A Snowboarder’s Guide to Japan

On top of the world | ©/ltus / Flickr
On top of the world | ©/ltus / Flickr
Photo of Dave Afshar
7 May 2017

With over 500 ski resorts and some of the heaviest snowfall on Earth, Japan is a snowboarder’s paradise. Cold winds blowing in from Siberia gather moisture off the Sea of Japan, resulting in deep, fluffy powder snow appreciated by riders and skiers across the globe. With a five-month-long snowboard season and a near-endless list of package deals and travel perks, it comes as no surprise that Japan is one of the world’s top snowboarding destinations. Here is the definitive guide on when and where to get your shred on in Japan.

When to go

The snow season in Japan usually runs from December to early May, though this varies according to location. The area with the longest season is the northern island of Hokkaido, though several resorts on the main island will remain open until late April. The ideal time to come is in January, when the country experiences its heaviest snowfalls and coldest temperatures.

The view | © Travis Sanders / Flickr

Getting there

The two major options are Hokkaido and Honshu (the main island). Hokkaido ranks among the best ski/snowboard destinations in the world, averaging around 600cm (236in) of snowfall per year. The easiest and cheapest way to get there from Tokyo is by plane, which takes roughly 90 minutes and will cost about $100 round trip. Another route is to take the bullet train, which takes just over four hours and will set you back about $200 each way. It’s a comfy ride, but unless you have a Japan Rail Pass, flying is the most practical option. The most popular ski resorts in Hokkaido are Niseko, Kiroro, Rusutsu, Furano, and Moiwa.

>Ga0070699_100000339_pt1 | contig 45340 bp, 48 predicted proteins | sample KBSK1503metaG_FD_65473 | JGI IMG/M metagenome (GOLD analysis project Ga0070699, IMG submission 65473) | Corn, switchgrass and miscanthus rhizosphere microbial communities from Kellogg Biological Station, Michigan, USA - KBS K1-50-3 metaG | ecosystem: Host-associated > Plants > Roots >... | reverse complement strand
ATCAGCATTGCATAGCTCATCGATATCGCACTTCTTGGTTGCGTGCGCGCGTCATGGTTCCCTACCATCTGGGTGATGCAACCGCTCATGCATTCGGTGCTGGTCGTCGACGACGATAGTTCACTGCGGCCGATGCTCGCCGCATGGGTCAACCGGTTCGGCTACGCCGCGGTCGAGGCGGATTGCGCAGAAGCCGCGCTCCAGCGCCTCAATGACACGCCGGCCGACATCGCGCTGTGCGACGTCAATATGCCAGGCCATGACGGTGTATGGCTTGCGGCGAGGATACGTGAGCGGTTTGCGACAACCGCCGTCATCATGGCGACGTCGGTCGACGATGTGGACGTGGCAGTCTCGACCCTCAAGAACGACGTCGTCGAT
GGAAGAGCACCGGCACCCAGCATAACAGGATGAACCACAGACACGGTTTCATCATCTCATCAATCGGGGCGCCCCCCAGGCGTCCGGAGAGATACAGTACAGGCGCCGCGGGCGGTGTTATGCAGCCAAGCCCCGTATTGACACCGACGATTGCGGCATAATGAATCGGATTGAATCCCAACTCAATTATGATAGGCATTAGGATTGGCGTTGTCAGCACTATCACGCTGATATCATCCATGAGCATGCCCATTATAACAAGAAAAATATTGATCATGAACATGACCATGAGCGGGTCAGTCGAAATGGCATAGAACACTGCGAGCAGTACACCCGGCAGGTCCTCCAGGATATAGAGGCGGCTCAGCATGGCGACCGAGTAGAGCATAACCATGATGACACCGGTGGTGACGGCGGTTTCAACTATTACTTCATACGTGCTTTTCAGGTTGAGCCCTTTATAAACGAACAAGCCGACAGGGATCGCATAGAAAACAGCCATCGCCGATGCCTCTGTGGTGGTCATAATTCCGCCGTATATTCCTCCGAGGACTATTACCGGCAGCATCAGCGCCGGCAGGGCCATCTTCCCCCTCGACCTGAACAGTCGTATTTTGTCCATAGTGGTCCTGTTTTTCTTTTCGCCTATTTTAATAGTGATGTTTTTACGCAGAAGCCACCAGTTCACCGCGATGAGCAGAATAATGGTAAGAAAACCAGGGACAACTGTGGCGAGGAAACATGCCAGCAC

For travelers who don’t want to leave the main island or are just looking for a day trip, Nagano and Niigata are easily accessible from Tokyo by bullet train (around two hours) or bus (around four hours). Both regions boast a number of hugely popular ski resorts, with Nagano being the location of the 1998 Winter Olympics. The most well-known resorts in Nagano are Hakuba, Shigakogen, and Nozawa. For Niigata, look for resorts in the Myoko and Yuzawa areas.

For the hardcore, there are plenty of accessible backcountry options on both islands as well. Bear in mind that avalanches are frequent in many of these locations; if you are not a professional, consider hiring an experienced guide before you go.


Thanks to Japan’s unparalleled public transportation system, most people find it easiest to buy an all-inclusive package that covers transportation, lift tickets, rental equipment, and accommodation if necessary. Rentals only add around $20 to the total price of your trip, making this a great option for travelers who aren’t keen on lugging their gear all over Japan. A standard day-trip package starts from as low as $50 and goes up from there depending on the mode of transportation, the length of stay, and time of year. With a bit of planning, a two-day trip including transportation, lift tickets, hotel, and meals can be done for about $100 per person.

Myoko | © Debuda / Flickr

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